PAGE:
Hidalgo

Hidalgo

[hi-dal-goh; Sp. ee-thahl-gaw]
Hidalgo, state (1990 pop. 1,888,366), 8,058 sq mi (20,870 sq km), central Mexico. Pachuca de Soto is the capital. Crossed by the Sierra Madre Oriental, the state is extremely mountainous; in the southern and western areas, however, are plains and fertile valleys lying within Mexico's central plateau. The climate is warm in the lower valleys, temperate on the plateau, and cold in the mountains. One of Hidalgo's chief crops is maguey (see amaryllis), grown on the central plateau. Alfalfa, corn, sugarcane, and coffee are also cultivated. The state's main industry is mining (particularly around Pachuca), and Hidalgo is a leading national producer of silver, gold, copper, lead, iron, and sulfur. Cement, textile, automobile manufacturing and especially oil refining are other major industries. The territory was occupied successively by the Toltec (whose capital was Tollán—now Tula), the Chichimecs, and the Aztecs. Conquered by the Spanish in 1530, it was part of the province and state of Mexico until it became the separate state of Hidalgo in 1869. There are several hot springs in Hidalgo.
Hidalgo, in astronomy: see asteroid.
hidalgo [contraction of Span. hijo de algo=son of something], term designating the lowest degree of Spanish nobility, a rank above the ordinary gentry but below the great lords. The status was granted either directly from the crown (hidalgo de carta) or was inherited through birth (hidalgo de sangre). The term was known as early as the 12th cent.; the prolonged warfare to reconquer Spain from the Moors especially necessitated the continuous expansion of this knightly class. Although it did not have any political importance, the rank gave its members privileges such as use of the title Don and considerable exemption from taxation. The hidalgo is a familiar character in Spanish literature, often being portrayed as a vagabond knight.

(Feb. 2, 1848) Treaty between the U.S. and Mexico that ended the Mexican War, named for the Mexico City neighbourhood where it was signed. It drew the U.S.-Mexico boundary at the Rio Grande and the Gila River. For $15 million the U.S. received more than 525,000 sq mi (1.36 million sq km) of land and agreed to settle the more than $3 million in claims made by U.S. citizens against Mexico. By leaving Mexicans unsure of their country's future and reopening the question of the expansion of slavery in the vast territory ceded to the U.S., the treaty was a factor in the civil wars that followed in both countries.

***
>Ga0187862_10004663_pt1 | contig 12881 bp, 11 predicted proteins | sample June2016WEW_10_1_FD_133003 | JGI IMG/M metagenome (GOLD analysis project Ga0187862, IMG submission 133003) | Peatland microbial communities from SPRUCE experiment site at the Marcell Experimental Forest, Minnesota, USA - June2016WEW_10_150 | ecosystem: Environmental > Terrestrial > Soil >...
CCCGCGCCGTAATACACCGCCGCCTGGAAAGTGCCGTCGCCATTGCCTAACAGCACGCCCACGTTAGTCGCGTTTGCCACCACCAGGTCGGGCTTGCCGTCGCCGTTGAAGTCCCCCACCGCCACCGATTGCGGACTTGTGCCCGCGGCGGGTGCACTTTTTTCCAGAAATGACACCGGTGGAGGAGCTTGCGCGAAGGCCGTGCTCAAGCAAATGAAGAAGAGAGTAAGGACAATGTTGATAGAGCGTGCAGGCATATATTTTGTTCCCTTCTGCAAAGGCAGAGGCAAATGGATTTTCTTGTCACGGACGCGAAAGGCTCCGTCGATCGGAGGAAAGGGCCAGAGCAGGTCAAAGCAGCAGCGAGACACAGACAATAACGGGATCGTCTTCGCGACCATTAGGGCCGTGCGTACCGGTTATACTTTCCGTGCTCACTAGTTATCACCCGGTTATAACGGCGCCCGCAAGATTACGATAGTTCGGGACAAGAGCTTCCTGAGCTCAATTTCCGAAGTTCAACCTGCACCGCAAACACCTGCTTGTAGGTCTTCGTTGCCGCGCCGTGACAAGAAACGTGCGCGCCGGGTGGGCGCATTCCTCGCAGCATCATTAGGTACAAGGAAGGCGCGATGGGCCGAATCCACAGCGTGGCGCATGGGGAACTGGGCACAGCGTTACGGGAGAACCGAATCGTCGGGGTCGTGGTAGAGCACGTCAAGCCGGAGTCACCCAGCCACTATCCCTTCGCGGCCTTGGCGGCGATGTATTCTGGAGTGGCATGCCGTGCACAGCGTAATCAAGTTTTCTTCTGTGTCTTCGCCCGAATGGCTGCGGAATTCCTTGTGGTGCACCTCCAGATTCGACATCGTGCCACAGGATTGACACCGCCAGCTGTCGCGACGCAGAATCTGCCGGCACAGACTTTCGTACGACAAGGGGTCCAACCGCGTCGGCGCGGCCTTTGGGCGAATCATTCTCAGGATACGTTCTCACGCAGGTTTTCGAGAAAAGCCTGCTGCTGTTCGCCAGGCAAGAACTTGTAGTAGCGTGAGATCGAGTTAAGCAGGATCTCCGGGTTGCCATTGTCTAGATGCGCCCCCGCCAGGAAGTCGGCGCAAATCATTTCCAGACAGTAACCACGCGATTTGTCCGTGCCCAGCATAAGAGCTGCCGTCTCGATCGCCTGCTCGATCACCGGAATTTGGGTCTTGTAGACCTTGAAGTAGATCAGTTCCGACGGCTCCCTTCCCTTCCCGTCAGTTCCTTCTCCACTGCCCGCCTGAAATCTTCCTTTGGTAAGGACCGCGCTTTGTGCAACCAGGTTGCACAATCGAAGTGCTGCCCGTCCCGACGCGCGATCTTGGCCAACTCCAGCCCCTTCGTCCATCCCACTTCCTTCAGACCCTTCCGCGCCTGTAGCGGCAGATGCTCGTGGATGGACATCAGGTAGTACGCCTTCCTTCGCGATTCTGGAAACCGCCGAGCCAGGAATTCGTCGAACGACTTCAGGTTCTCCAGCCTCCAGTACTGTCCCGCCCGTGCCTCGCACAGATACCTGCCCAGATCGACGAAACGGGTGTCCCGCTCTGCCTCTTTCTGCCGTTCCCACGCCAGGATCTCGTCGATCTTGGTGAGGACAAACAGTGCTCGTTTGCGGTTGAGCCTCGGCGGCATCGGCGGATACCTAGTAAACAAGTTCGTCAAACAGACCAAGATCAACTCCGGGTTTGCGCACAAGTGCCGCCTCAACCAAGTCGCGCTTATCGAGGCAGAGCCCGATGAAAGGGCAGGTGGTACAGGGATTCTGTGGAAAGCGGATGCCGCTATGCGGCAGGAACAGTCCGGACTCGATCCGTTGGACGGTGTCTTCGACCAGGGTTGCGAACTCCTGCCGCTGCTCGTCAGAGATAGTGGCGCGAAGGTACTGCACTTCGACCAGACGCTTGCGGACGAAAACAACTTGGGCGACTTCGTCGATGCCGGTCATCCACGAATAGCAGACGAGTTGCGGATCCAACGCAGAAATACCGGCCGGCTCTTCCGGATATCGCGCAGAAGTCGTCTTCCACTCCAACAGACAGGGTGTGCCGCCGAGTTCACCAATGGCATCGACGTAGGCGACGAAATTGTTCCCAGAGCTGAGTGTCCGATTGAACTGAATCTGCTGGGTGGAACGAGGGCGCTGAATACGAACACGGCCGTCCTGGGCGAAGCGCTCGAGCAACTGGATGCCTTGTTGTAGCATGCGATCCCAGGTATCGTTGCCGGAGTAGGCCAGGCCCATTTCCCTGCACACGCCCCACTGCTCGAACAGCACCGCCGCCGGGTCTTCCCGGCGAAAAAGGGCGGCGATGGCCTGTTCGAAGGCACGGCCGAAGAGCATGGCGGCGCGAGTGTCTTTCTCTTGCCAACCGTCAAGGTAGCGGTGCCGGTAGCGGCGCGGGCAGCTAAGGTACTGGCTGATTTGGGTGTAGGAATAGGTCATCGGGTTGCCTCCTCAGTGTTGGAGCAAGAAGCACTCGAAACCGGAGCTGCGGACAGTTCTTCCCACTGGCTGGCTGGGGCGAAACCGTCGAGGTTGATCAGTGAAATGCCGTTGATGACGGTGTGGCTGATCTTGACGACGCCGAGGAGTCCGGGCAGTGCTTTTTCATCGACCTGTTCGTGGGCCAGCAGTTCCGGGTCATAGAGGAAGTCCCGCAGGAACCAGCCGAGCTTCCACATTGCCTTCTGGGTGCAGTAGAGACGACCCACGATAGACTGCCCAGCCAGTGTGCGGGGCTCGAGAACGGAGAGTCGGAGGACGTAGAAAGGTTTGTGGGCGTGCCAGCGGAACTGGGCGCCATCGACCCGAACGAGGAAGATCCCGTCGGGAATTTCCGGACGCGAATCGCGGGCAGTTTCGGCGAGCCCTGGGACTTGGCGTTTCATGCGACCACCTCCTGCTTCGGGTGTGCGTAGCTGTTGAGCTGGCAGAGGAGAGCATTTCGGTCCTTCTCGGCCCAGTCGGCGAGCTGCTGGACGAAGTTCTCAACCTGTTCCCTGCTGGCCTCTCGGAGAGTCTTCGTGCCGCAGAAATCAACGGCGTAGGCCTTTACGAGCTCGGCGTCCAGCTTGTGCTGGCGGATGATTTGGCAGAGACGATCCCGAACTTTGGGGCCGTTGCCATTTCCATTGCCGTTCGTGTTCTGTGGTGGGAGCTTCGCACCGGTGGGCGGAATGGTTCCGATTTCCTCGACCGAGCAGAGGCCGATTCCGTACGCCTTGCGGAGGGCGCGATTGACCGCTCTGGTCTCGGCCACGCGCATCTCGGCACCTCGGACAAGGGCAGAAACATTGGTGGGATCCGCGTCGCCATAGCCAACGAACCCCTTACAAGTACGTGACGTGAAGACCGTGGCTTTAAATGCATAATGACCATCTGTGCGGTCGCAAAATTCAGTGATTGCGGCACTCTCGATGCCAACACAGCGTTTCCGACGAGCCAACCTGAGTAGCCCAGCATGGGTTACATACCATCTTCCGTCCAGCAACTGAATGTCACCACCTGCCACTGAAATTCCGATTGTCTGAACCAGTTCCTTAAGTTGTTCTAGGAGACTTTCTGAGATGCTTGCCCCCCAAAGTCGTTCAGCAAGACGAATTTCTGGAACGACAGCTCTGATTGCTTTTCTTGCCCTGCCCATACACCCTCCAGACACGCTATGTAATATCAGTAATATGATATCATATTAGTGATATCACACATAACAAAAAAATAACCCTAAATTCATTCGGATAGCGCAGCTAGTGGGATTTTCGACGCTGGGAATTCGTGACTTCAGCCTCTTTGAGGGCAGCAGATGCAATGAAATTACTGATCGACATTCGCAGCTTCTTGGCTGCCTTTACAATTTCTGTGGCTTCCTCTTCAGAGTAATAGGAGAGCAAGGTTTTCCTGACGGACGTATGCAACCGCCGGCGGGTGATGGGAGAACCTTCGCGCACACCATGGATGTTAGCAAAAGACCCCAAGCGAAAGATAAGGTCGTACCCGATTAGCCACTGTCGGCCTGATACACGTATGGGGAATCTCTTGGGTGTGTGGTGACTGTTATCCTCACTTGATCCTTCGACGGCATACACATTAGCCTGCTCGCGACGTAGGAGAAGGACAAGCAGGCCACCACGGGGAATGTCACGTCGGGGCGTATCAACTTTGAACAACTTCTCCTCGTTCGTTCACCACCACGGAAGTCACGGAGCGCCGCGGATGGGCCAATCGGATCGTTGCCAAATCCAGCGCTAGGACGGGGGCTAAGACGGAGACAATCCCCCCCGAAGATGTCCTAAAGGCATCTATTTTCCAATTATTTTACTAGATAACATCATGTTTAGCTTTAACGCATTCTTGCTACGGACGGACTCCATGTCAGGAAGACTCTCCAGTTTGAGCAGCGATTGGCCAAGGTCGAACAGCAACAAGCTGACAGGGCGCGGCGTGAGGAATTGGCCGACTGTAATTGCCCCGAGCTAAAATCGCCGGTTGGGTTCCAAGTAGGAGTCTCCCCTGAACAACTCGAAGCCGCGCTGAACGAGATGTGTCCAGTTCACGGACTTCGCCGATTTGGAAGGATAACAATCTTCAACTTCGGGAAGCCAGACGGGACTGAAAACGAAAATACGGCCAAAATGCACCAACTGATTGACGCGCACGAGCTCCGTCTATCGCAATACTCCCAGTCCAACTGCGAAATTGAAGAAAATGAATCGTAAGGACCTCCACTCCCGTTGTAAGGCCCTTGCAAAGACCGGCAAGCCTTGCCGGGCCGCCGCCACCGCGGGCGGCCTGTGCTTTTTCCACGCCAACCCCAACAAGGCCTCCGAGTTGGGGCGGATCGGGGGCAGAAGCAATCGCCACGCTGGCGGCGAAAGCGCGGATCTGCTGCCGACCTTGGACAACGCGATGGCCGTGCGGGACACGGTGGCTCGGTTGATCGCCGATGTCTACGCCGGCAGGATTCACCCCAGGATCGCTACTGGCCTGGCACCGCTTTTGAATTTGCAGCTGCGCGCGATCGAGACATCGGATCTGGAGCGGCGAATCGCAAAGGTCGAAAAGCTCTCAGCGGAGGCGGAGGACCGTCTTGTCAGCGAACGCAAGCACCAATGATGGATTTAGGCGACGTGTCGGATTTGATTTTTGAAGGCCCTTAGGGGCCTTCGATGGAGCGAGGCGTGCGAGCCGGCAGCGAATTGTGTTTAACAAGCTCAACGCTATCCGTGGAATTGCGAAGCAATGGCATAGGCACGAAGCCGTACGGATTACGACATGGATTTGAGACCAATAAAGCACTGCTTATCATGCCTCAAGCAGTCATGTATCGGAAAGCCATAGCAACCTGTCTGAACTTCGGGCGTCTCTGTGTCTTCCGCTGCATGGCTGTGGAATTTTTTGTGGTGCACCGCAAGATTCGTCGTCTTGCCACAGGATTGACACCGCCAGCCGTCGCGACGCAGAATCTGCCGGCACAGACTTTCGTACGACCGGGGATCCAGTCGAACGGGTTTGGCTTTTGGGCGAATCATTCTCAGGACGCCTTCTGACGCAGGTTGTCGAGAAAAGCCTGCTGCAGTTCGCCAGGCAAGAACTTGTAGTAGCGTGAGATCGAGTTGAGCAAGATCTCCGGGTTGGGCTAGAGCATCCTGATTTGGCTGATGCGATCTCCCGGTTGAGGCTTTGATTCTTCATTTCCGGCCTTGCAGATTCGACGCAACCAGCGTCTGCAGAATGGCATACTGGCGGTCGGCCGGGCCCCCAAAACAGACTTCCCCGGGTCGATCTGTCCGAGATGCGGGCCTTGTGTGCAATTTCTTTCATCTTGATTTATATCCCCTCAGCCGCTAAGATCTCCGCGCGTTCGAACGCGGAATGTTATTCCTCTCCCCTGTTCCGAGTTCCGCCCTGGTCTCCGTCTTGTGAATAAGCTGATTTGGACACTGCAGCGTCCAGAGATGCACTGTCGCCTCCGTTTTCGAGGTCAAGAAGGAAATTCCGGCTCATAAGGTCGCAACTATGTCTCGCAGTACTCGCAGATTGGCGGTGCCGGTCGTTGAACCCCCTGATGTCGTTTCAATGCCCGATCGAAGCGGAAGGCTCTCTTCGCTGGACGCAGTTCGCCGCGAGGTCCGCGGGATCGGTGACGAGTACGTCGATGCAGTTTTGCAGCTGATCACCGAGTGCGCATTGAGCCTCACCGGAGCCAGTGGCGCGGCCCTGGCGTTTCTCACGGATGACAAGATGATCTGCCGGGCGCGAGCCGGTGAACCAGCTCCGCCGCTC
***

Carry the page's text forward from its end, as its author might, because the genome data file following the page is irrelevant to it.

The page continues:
Learn more about Guadalupe Hidalgo, Treaty of with a free trial on Britannica.com.

(born May 8, 1753, near Pénjamo, Guanajuato, Mex.—died July 30, 1811, Chihuahua) Mexican priest, called the father of Mexican independence. Ordained in 1789, he had an uneventful early career. In the town of Dolores (now Dolores Hidalgo), he joined a group plotting independence from Spain in the light of Napoleon's invasion of that country. On Sept. 16, 1810, when his group was betrayed, he rang the church bell and addressed his parishioners with his Grito de Dolores (“Cry of Dolores”), calling them to revolution. Thousands of Indians and mestizos joined him, and he succeeded in capturing Guanajuato and other cities in the region before reaching Mexico City, where his hesitation led to their defeat and his execution. The martyred Hidalgo became a potent symbol of the independence movement that eventually succeeded, and each September 16—now celebrated as Mexico's Independence Day—the president shouts a version of the Grito de Dolores from the National Palace balcony.